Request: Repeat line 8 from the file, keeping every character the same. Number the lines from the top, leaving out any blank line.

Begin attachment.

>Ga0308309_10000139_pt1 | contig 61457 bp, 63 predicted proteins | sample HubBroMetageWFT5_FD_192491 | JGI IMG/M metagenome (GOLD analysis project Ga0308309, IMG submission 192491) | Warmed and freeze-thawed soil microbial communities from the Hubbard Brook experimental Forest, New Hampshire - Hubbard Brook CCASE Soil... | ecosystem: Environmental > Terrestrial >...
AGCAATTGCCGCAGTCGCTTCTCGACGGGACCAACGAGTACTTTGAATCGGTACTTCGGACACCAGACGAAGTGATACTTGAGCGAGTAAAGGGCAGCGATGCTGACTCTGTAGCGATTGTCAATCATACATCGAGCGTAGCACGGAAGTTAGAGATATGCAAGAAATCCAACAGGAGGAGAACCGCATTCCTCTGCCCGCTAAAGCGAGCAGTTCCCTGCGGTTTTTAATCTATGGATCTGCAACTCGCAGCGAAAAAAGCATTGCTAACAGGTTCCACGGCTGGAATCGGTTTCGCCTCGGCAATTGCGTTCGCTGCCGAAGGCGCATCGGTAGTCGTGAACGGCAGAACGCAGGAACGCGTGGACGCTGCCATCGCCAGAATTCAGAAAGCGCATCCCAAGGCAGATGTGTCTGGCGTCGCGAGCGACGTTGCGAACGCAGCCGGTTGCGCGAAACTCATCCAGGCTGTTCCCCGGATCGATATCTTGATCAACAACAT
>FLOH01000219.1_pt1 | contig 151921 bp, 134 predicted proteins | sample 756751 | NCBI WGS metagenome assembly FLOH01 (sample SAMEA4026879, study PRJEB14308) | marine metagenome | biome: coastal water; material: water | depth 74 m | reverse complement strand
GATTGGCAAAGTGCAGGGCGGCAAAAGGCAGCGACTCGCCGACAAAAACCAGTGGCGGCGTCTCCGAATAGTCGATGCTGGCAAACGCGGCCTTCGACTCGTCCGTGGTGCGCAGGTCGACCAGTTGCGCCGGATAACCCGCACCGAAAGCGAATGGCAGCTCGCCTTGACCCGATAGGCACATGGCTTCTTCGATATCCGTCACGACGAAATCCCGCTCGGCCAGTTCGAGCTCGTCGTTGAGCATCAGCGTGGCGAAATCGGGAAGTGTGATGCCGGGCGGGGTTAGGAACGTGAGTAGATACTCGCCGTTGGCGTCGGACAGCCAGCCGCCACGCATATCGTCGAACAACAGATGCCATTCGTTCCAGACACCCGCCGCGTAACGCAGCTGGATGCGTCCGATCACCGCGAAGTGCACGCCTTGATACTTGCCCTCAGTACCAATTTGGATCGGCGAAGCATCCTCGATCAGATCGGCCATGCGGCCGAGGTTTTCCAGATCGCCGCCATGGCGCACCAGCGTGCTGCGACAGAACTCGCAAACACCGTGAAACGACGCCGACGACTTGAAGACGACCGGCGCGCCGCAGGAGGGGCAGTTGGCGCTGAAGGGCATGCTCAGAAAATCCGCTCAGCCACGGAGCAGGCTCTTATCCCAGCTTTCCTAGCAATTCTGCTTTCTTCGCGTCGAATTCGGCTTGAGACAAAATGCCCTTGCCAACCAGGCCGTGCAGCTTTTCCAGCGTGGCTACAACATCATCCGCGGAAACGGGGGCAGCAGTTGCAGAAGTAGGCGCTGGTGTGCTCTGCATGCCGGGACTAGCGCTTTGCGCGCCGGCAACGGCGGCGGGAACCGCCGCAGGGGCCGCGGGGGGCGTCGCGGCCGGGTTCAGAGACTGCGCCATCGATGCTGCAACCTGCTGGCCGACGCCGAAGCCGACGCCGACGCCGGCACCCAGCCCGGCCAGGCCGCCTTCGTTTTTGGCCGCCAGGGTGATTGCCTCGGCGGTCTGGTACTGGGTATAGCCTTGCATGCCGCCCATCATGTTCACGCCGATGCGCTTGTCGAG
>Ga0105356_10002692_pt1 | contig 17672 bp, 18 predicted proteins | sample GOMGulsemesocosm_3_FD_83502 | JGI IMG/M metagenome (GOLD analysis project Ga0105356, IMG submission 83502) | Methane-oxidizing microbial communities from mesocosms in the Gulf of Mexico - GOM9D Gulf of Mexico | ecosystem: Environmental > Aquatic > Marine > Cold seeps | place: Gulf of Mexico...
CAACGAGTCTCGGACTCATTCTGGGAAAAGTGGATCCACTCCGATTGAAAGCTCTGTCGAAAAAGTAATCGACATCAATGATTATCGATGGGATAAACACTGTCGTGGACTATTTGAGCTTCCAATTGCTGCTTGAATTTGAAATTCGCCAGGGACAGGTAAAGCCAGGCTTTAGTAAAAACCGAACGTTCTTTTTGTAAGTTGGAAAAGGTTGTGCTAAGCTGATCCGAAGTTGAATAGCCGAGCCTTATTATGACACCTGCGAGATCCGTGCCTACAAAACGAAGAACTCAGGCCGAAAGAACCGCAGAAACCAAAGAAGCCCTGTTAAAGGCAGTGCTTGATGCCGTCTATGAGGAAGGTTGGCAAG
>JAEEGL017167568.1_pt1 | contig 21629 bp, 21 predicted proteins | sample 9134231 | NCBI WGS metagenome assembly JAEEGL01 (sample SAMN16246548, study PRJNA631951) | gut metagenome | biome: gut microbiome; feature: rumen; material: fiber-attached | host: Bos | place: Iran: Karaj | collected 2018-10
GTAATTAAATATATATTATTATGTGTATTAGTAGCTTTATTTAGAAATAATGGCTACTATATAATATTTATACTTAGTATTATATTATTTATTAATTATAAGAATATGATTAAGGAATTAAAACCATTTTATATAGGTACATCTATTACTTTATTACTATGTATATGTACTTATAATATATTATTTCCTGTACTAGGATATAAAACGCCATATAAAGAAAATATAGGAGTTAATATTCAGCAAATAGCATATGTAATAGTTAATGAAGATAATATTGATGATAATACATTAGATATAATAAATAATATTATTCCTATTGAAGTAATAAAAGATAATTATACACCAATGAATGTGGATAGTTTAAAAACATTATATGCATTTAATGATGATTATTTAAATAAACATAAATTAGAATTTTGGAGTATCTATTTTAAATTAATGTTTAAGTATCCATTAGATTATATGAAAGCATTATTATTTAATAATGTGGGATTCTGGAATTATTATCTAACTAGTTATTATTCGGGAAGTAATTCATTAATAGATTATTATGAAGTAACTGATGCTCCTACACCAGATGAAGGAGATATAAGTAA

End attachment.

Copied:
GTAATTAAATATATATTATTATGTGTATTAGTAGCTTTATTTAGAAATAATGGCTACTATATAATATTTATACTTAGTATTATATTATTTATTAATTATAAGAATATGATTAAGGAATTAAAACCATTTTATATAGGTACATCTATTACTTTATTACTATGTATATGTACTTATAATATATTATTTCCTGTACTAGGATATAAAACGCCATATAAAGAAAATATAGGAGTTAATATTCAGCAAATAGCATATGTAATAGTTAATGAAGATAATATTGATGATAATACATTAGATATAATAAATAATATTATTCCTATTGAAGTAATAAAAGATAATTATACACCAATGAATGTGGATAGTTTAAAAACATTATATGCATTTAATGATGATTATTTAAATAAACATAAATTAGAATTTTGGAGTATCTATTTTAAATTAATGTTTAAGTATCCATTAGATTATATGAAAGCATTATTATTTAATAATGTGGGATTCTGGAATTATTATCTAACTAGTTATTATTCGGGAAGTAATTCATTAATAGATTATTATGAAGTAACTGATGCTCCTACACCAGATGAAGGAGATATAAGTAA